For years, landowners have been able to negotiate terms with telecoms operators who want to place phone lines, masts, poles and other infrastructure on their land. However, a change in the law has sparked an assumption that rents will fall – but that does not have to be the case, advises the Central Association of Agricultural Valuers (CAAV).
In its efforts to improve mobile phone coverage and access to superfast broadband, particularly in rural areas, the Government is replacing the Electronic Communications Code – which dates from 1984 and was last reviewed in 2003 – as part of its Digital Economy Bill. “This new Code is designed for the modern world of mobile communications,” says Jeremy Moody, Secretary and Adviser to the CAAV. “There is a strong public interest in mobile and broadband coverage, but it is also important to protect individual private rights.”
The new Code features a number of changes, including greater rights for telecoms operators as well as improved protection for landowners – but there have been serious misconceptions about its impact on payments for telecommunication infrastructure.
“Many operators see the new Code as introducing compulsory purchase for telecoms infrastructure, and switching payments from market rents to compensation,” says Mr Moody. “If this had happened, it could have led to a sharp drop in rents received, but after protracted negotiation the industry has secured a fair outcome for all parties, with rents remaining open to individual agreement.”
The key changes to be introduced under the new Code include the imposition of timescales for renegotiation and termination of agreements, says Mr Moody. “The old Code caused a lot of dissatisfaction as it allowed telecoms operators security of tenure without a timescale for negotiating renewed leases, which meant lease renewal discussions could go on for years.”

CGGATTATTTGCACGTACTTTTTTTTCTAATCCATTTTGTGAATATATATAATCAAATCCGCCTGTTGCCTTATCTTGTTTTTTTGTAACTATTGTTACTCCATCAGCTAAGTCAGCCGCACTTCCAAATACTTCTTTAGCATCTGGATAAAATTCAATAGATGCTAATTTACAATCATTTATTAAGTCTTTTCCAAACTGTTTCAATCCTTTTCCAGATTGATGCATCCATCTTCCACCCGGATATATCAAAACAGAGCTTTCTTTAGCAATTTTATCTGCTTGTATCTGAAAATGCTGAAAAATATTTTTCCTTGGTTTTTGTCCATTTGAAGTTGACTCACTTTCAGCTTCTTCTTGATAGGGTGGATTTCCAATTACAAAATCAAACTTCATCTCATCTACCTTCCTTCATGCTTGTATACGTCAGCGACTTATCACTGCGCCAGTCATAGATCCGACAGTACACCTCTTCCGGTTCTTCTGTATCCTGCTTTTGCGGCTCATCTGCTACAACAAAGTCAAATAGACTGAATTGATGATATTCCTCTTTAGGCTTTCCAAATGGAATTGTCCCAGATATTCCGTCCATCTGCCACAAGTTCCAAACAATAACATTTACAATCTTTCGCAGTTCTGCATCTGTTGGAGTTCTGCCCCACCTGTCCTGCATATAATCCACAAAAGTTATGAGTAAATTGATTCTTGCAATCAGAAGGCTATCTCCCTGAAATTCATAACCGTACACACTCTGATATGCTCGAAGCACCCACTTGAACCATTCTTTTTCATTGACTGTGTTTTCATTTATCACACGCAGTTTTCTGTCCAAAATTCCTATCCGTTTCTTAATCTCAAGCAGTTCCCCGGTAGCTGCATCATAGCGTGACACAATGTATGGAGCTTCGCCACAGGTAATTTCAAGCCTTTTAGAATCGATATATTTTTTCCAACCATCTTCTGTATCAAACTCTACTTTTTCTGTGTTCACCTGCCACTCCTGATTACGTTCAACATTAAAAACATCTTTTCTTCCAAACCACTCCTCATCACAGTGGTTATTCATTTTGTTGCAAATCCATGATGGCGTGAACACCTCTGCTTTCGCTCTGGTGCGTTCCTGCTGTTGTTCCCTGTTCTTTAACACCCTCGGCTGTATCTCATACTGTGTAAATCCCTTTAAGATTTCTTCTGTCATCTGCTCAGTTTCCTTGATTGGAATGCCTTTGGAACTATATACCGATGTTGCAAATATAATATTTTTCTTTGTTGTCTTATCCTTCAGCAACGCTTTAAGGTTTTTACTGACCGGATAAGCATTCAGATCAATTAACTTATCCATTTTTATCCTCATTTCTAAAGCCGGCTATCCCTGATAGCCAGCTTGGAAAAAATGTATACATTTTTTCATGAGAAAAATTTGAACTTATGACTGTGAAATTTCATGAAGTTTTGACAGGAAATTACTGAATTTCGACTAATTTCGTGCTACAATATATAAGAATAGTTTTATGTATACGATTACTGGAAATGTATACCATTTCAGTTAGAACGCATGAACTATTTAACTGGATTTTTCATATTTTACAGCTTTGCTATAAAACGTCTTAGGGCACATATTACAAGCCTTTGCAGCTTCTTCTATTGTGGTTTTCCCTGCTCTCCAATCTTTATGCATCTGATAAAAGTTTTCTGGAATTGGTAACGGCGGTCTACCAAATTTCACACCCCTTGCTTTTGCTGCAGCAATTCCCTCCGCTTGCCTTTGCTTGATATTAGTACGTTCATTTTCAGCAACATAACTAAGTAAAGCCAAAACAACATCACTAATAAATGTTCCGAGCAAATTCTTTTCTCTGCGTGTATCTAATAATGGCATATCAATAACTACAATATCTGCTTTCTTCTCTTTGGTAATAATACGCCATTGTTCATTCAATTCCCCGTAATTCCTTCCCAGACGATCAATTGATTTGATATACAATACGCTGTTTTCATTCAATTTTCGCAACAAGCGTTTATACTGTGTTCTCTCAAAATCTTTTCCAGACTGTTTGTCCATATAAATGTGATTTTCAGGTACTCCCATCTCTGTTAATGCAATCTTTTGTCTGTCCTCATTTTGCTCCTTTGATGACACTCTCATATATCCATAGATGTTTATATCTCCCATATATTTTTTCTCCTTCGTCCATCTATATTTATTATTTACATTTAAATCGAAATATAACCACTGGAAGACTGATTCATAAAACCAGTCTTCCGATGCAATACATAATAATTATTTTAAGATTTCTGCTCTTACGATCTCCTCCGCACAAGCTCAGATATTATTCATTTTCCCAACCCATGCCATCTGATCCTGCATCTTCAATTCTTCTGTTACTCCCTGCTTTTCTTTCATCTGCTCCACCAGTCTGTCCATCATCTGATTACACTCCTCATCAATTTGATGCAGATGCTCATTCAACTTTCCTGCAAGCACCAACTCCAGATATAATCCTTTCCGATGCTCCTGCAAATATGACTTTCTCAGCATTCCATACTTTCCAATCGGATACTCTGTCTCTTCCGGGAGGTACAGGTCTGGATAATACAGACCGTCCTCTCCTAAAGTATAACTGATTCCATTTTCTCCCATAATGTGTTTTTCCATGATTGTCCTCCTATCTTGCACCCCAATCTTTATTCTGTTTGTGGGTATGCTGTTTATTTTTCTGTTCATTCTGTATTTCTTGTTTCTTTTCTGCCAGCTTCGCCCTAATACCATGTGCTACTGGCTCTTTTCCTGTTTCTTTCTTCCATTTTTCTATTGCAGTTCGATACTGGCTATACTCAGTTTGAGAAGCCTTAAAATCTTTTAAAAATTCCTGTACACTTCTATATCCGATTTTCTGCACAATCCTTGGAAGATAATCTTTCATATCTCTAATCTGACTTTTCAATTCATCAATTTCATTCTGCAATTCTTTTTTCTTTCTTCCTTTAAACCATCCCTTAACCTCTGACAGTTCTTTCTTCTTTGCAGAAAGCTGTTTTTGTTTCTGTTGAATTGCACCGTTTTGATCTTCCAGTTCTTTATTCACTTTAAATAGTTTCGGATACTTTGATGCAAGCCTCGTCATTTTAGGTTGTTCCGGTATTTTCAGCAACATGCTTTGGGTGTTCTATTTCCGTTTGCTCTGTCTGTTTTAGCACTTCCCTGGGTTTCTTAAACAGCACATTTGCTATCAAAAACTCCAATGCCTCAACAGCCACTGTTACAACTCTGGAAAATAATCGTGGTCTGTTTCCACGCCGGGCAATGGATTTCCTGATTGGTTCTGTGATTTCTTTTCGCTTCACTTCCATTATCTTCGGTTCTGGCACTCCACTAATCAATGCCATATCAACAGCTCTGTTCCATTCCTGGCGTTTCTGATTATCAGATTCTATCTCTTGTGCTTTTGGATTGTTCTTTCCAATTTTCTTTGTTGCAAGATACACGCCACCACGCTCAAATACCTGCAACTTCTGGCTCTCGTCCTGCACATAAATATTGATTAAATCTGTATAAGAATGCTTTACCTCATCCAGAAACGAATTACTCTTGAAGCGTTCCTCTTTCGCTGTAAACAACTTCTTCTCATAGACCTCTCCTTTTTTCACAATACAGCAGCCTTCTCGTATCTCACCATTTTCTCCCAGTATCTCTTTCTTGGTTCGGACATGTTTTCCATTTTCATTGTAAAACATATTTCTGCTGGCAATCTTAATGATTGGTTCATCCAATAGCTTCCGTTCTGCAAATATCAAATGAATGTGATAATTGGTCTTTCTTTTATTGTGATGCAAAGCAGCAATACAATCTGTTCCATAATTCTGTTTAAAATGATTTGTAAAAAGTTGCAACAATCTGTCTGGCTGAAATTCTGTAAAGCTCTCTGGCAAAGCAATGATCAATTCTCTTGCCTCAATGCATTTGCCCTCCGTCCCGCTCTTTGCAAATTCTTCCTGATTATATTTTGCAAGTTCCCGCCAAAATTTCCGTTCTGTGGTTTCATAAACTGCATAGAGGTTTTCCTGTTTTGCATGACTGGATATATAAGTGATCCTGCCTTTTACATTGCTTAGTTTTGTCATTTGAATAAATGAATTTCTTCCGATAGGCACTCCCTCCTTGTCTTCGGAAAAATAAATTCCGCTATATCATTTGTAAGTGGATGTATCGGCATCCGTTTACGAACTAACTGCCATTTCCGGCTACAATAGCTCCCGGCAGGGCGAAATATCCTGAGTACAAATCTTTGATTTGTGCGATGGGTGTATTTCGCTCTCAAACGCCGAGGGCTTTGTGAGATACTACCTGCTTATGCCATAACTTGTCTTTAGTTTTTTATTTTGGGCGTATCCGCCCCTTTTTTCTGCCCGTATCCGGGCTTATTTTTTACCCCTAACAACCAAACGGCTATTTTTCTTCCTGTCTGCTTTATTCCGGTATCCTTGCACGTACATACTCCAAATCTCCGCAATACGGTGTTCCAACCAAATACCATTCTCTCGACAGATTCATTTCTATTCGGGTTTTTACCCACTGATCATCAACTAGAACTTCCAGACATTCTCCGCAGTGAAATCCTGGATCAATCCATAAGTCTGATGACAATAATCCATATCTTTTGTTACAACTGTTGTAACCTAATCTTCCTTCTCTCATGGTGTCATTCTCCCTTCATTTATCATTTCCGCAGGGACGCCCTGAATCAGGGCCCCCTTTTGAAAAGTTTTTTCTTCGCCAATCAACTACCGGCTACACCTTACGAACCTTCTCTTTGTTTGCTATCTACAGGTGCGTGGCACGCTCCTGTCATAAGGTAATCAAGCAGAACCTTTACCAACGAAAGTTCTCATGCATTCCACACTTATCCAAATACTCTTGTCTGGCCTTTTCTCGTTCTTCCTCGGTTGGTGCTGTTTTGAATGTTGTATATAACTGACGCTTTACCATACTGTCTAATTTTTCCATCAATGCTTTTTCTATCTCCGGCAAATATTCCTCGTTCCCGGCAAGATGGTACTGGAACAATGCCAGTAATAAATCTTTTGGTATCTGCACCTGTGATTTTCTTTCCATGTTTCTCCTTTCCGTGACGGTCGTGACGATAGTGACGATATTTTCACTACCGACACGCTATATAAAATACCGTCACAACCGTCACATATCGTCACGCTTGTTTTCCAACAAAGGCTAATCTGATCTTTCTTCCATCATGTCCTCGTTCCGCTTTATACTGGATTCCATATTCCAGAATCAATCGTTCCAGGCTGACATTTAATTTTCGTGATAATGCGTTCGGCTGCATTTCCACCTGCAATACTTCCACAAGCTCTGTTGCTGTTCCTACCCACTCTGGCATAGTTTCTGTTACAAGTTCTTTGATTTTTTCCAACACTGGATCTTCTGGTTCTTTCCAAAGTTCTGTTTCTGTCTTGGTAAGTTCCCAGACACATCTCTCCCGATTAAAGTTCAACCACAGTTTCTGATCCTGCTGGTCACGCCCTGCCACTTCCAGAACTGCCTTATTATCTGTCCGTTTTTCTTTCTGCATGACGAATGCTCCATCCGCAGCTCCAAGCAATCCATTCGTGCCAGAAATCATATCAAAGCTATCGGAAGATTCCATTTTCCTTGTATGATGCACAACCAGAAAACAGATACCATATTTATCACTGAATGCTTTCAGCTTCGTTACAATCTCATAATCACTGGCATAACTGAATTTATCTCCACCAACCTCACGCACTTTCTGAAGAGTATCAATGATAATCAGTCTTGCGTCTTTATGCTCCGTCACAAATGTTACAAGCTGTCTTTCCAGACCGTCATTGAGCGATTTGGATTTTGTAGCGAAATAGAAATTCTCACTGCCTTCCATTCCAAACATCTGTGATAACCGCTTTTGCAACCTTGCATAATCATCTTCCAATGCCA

It also allows greater freedom for operators to upgrade their infrastructure and allow its use by other businesses, without having to pay landowners any percentage of extra revenues generated.
Having been closely involved in the development of the new Code, Mr Moody is confident that it strikes a balance. “This Code provides a framework of law, which courts can impose should no agreement be reached. However, while a court can order a project to go ahead, it must also settle the ‘fair and reasonable terms’ for an agreement; including payment, which is very different to compulsory purchase powers and compensation.”
Importantly, the change to the definition used for valuation will only apply to new leases, with existing leases, of which there are tens of thousands, remaining unchanged until they come to an end, when the new renewal rules will apply.
If landowners who do not appoint professional valuers when negotiating contracts accept rents lower than the Code’s rules suggest, that would set precedents for other agreements, warns Mr Moody. “There has been so much misunderstanding of the new Code that it would be easy to believe the rumours that rents are set to tumble, making for a self-fulfilling prophecy.
“CAAV members, as agricultural valuers, act for both landowners and telecoms companies, so we are impartial as an organisation,” he adds. “We just want to see our work with the Government result in a workable Code with a fair outcome for all parties.”